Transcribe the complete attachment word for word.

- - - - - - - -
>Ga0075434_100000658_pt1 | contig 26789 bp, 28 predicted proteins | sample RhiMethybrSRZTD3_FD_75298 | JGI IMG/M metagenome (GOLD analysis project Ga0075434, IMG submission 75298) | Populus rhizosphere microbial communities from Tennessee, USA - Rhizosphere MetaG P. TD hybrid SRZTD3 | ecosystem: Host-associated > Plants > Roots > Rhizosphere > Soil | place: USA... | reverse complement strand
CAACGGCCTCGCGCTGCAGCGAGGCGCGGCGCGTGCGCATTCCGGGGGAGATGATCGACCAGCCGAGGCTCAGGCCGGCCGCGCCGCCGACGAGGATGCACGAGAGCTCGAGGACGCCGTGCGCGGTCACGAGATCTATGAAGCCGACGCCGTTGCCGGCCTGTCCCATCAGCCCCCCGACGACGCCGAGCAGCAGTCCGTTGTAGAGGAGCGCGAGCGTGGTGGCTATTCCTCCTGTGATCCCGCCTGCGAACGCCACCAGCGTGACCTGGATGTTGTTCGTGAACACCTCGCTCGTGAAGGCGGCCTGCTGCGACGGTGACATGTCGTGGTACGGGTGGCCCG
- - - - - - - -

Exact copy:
>Ga0075434_100000658_pt1 | contig 26789 bp, 28 predicted proteins | sample RhiMethybrSRZTD3_FD_75298 | JGI IMG/M metagenome (GOLD analysis project Ga0075434, IMG submission 75298) | Populus rhizosphere microbial communities from Tennessee, USA - Rhizosphere MetaG P. TD hybrid SRZTD3 | ecosystem: Host-associated > Plants > Roots > Rhizosphere > Soil | place: USA... | reverse complement strand
CAACGGCCTCGCGCTGCAGCGAGGCGCGGCGCGTGCGCATTCCGGGGGAGATGATCGACCAGCCGAGGCTCAGGCCGGCCGCGCCGCCGACGAGGATGCACGAGAGCTCGAGGACGCCGTGCGCGGTCACGAGATCTATGAAGCCGACGCCGTTGCCGGCCTGTCCCATCAGCCCCCCGACGACGCCGAGCAGCAGTCCGTTGTAGAGGAGCGCGAGCGTGGTGGCTATTCCTCCTGTGATCCCGCCTGCGAACGCCACCAGCGTGACCTGGATGTTGTTCGTGAACACCTCGCTCGTGAAGGCGGCCTGCTGCGACGGTGACATGTCGTGGTACGGGTGGCCCG